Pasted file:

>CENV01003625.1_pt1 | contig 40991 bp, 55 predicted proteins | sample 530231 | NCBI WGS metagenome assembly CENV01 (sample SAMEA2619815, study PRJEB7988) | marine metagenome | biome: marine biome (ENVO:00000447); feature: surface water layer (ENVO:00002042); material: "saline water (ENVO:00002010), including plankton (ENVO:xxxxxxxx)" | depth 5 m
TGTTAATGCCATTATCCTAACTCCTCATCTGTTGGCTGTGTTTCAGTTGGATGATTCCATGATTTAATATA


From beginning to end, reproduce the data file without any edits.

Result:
>CENV01003625.1_pt1 | contig 40991 bp, 55 predicted proteins | sample 530231 | NCBI WGS metagenome assembly CENV01 (sample SAMEA2619815, study PRJEB7988) | marine metagenome | biome: marine biome (ENVO:00000447); feature: surface water layer (ENVO:00002042); material: "saline water (ENVO:00002010), including plankton (ENVO:xxxxxxxx)" | depth 5 m
TGTTAATGCCATTATCCTAACTCCTCATCTGTTGGCTGTGTTTCAGTTGGATGATTCCATGATTTAATATA